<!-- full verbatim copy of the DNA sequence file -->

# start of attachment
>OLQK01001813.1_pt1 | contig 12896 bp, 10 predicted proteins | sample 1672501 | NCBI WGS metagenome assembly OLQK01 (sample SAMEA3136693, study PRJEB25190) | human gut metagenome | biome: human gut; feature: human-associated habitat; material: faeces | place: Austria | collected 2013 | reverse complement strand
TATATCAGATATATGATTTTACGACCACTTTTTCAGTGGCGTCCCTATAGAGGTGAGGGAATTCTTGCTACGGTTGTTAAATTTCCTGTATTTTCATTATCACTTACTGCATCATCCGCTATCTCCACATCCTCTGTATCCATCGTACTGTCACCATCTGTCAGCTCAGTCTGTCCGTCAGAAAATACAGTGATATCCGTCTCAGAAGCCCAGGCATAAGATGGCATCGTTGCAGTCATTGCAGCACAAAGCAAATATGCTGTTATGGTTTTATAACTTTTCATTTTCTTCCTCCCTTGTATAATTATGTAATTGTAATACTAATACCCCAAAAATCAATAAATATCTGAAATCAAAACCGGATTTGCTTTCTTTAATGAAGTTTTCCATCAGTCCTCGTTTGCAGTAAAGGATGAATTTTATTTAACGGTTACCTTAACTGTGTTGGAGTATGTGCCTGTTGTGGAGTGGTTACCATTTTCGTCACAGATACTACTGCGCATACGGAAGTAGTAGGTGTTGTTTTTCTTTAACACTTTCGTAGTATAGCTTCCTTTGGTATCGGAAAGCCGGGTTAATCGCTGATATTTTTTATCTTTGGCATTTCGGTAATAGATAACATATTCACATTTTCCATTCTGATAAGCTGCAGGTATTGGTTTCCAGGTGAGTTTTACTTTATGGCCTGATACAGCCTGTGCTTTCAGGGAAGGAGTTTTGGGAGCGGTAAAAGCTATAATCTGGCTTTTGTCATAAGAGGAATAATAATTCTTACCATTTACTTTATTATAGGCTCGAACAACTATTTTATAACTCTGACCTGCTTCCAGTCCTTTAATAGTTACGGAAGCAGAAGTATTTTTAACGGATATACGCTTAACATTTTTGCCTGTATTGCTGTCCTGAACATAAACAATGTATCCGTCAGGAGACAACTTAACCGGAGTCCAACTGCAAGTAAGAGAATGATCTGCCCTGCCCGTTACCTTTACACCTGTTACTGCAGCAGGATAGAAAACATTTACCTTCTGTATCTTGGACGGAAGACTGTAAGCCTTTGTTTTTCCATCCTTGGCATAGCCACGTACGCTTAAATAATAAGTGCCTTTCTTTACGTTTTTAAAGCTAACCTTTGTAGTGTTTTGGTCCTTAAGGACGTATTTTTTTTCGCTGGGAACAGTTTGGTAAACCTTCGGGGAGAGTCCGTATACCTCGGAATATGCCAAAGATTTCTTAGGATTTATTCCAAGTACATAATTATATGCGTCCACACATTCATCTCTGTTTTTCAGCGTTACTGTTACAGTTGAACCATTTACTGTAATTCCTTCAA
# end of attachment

>OLQK01001813.1_pt1 | contig 12896 bp, 10 predicted proteins | sample 1672501 | NCBI WGS metagenome assembly OLQK01 (sample SAMEA3136693, study PRJEB25190) | human gut metagenome | biome: human gut; feature: human-associated habitat; material: faeces | place: Austria | collected 2013 | reverse complement strand
TATATCAGATATATGATTTTACGACCACTTTTTCAGTGGCGTCCCTATAGAGGTGAGGGAATTCTTGCTACGGTTGTTAAATTTCCTGTATTTTCATTATCACTTACTGCATCATCCGCTATCTCCACATCCTCTGTATCCATCGTACTGTCACCATCTGTCAGCTCAGTCTGTCCGTCAGAAAATACAGTGATATCCGTCTCAGAAGCCCAGGCATAAGATGGCATCGTTGCAGTCATTGCAGCACAAAGCAAATATGCTGTTATGGTTTTATAACTTTTCATTTTCTTCCTCCCTTGTATAATTATGTAATTGTAATACTAATACCCCAAAAATCAATAAATATCTGAAATCAAAACCGGATTTGCTTTCTTTAATGAAGTTTTCCATCAGTCCTCGTTTGCAGTAAAGGATGAATTTTATTTAACGGTTACCTTAACTGTGTTGGAGTATGTGCCTGTTGTGGAGTGGTTACCATTTTCGTCACAGATACTACTGCGCATACGGAAGTAGTAGGTGTTGTTTTTCTTTAACACTTTCGTAGTATAGCTTCCTTTGGTATCGGAAAGCCGGGTTAATCGCTGATATTTTTTATCTTTGGCATTTCGGTAATAGATAACATATTCACATTTTCCATTCTGATAAGCTGCAGGTATTGGTTTCCAGGTGAGTTTTACTTTATGGCCTGATACAGCCTGTGCTTTCAGGGAAGGAGTTTTGGGAGCGGTAAAAGCTATAATCTGGCTTTTGTCATAAGAGGAATAATAATTCTTACCATTTACTTTATTATAGGCTCGAACAACTATTTTATAACTCTGACCTGCTTCCAGTCCTTTAATAGTTACGGAAGCAGAAGTATTTTTAACGGATATACGCTTAACATTTTTGCCTGTATTGCTGTCCTGAACATAAACAATGTATCCGTCAGGAGACAACTTAACCGGAGTCCAACTGCAAGTAAGAGAATGATCTGCCCTGCCCGTTACCTTTACACCTGTTACTGCAGCAGGATAGAAAACATTTACCTTCTGTATCTTGGACGGAAGACTGTAAGCCTTTGTTTTTCCATCCTTGGCATAGCCACGTACGCTTAAATAATAAGTGCCTTTCTTTACGTTTTTAAAGCTAACCTTTGTAGTGTTTTGGTCCTTAAGGACGTATTTTTTTTCGCTGGGAACAGTTTGGTAAACCTTCGGGGAGAGTCCGTATACCTCGGAATATGCCAAAGATTTCTTAGGATTTATTCCAAGTACATAATTATATGCGTCCACACATTCATCTCTGTTTTTCAGCGTTACTGTTACAGTTGAACCATTTACTGTAATTCCTTCAA